A new study finds that the 2009 H1N1 flu vaccines performed very well, especially for older children and nonelderly adults.
A new study finds that the 2009 H1N1 flu vaccines performed very well, especially for older children and nonelderly adults. The study was published online last week in the journal PLoS ONE.
To measure the effectiveness of the four H1N1 flu vaccines that were made available in the US in response to the pandemic virus that emerged in April 2009, researchers studied patients treated for respiratory illness between September 2009 and May 2010 at selected clinics in Wisconsin, Michigan, New York, and Tennessee. In all, 6,757 patients provided respiratory specimens, which were tested for the 2009 H1N1 virus.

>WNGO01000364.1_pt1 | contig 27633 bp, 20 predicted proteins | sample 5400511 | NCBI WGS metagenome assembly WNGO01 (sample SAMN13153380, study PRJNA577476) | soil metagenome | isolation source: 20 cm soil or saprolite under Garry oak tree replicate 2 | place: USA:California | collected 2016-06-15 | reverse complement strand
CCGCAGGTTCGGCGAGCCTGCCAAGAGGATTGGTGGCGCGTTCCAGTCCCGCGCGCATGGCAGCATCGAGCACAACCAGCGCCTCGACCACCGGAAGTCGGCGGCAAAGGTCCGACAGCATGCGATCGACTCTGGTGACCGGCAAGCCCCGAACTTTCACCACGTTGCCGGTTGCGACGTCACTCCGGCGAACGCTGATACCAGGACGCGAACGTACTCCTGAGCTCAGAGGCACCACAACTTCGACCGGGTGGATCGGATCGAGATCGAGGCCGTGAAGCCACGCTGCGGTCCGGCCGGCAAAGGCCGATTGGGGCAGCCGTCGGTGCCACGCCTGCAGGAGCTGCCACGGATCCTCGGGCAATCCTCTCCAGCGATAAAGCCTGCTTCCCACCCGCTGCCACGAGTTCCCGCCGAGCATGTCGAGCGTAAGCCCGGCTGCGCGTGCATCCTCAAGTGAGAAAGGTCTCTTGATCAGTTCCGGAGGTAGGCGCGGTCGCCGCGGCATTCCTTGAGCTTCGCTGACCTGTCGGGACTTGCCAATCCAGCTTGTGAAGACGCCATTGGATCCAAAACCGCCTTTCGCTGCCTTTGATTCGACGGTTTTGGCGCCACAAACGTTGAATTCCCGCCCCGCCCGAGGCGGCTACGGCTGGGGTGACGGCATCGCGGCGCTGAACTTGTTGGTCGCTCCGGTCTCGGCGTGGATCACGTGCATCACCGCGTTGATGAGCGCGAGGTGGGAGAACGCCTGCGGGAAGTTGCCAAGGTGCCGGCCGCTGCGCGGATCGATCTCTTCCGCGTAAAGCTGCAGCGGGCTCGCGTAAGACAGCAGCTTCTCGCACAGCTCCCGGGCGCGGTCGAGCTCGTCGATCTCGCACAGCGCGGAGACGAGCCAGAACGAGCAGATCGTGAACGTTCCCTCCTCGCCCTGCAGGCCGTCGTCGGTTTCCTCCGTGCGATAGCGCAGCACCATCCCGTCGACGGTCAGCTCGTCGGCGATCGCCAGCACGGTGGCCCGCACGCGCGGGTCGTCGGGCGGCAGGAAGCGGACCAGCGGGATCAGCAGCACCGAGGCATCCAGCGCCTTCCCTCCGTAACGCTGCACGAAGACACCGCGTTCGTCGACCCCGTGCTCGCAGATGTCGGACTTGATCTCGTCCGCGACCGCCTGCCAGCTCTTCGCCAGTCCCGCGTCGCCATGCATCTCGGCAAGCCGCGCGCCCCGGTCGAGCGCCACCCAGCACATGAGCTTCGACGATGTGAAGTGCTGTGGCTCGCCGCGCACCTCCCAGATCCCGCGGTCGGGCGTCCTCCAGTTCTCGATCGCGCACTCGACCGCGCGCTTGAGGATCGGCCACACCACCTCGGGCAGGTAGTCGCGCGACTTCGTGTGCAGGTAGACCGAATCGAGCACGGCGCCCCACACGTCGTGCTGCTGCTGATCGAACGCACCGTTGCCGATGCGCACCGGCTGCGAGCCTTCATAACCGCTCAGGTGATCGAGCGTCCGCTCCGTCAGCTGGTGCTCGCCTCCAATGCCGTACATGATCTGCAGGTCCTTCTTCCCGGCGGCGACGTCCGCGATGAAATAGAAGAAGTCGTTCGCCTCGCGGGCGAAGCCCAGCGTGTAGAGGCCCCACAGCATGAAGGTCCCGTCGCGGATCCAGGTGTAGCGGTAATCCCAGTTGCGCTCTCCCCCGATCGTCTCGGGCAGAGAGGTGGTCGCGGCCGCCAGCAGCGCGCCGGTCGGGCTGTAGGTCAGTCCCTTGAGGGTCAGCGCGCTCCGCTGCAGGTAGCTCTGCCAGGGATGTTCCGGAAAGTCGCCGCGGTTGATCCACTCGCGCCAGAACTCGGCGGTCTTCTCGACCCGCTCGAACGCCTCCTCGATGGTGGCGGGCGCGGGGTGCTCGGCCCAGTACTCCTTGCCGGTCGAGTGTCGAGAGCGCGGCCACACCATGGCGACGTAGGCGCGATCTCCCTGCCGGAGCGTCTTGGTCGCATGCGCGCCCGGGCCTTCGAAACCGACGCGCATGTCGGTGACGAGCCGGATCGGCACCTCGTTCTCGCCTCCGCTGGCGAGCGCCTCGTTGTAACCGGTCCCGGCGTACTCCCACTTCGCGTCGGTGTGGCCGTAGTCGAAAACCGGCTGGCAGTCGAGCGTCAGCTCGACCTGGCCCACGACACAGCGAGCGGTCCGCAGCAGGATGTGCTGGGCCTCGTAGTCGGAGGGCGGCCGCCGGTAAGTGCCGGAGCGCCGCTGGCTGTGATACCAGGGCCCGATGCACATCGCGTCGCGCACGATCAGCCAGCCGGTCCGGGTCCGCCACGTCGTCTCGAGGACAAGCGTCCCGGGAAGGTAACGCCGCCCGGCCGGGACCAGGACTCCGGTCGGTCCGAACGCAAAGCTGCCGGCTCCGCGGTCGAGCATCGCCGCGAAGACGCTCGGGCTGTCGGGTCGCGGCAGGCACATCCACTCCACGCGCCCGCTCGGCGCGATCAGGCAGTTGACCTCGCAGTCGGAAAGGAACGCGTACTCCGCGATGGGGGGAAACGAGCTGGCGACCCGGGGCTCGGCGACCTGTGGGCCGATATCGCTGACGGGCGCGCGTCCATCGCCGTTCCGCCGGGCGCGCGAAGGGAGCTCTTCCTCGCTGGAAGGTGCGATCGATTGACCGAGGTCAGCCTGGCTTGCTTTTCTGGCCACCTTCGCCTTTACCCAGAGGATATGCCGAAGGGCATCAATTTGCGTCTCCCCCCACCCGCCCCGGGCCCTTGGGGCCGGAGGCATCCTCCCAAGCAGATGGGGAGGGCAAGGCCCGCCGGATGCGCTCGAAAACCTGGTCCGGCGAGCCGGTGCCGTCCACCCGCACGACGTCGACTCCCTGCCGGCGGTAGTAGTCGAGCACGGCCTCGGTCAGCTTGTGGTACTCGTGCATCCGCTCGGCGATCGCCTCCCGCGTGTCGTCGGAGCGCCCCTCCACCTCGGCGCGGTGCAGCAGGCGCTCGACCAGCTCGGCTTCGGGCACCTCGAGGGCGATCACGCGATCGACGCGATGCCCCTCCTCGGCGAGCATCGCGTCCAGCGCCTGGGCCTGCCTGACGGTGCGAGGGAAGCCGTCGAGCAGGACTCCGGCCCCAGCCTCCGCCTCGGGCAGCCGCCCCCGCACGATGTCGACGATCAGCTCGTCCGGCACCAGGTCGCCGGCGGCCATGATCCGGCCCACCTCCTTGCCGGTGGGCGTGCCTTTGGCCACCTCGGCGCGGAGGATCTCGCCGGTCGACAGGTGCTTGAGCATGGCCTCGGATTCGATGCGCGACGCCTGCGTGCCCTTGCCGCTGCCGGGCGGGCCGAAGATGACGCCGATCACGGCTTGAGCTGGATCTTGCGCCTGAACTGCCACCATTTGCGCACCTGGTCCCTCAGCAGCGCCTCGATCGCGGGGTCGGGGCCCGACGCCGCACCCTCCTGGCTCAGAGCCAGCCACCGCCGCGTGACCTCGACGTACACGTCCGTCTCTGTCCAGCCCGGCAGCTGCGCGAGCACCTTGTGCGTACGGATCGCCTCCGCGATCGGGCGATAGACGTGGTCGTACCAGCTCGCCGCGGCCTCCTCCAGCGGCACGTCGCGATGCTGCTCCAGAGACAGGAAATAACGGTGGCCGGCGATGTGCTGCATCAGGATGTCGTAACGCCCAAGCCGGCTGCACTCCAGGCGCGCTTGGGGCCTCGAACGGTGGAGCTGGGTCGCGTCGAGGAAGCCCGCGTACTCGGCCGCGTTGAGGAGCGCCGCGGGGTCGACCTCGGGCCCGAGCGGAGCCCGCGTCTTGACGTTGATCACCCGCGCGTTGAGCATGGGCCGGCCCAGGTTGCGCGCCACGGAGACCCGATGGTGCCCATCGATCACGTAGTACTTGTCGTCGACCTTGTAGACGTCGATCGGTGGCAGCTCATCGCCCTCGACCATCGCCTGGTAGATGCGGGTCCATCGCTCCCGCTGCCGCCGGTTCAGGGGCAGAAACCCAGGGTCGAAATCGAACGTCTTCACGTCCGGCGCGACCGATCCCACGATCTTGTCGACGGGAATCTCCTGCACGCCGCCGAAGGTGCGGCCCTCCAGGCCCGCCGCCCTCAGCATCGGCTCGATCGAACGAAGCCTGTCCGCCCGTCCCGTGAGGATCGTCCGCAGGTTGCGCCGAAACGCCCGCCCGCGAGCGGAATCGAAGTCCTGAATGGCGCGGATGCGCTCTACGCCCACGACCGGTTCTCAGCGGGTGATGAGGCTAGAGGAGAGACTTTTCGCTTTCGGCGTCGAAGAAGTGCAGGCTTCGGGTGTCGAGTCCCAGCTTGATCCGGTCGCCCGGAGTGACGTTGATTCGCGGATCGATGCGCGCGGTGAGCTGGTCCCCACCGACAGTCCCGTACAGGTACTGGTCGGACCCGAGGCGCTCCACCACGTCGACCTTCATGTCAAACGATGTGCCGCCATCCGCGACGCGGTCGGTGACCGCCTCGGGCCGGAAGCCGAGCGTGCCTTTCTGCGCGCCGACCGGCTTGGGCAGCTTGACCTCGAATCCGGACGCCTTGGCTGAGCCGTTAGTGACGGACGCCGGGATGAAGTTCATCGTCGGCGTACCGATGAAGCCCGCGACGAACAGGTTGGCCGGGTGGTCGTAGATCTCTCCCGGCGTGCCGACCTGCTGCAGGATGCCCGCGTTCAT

The virus was detected in 15% (1,011) of the patients, of which 1% (15) had been vaccinated more than two weeks before the onset of symptoms. Of those who tested negative for the virus, 18% had received the vaccine more than two weeks before they got sick.
Three of the four available vaccines contained inactivated virus, while one contained live attenuated virus. The inactivated vaccine had an effectiveness of 89% in patients aged 10 to 49, though it was not found to be effective for those under 10 or over 50. (One reason for the ineffectiveness in children is that two doses of vaccine were recommended for them, and most had received just one.) However, the live attenuated vaccine was 82% effective in children aged two to nine years, even when received just a week before the onset of symptoms.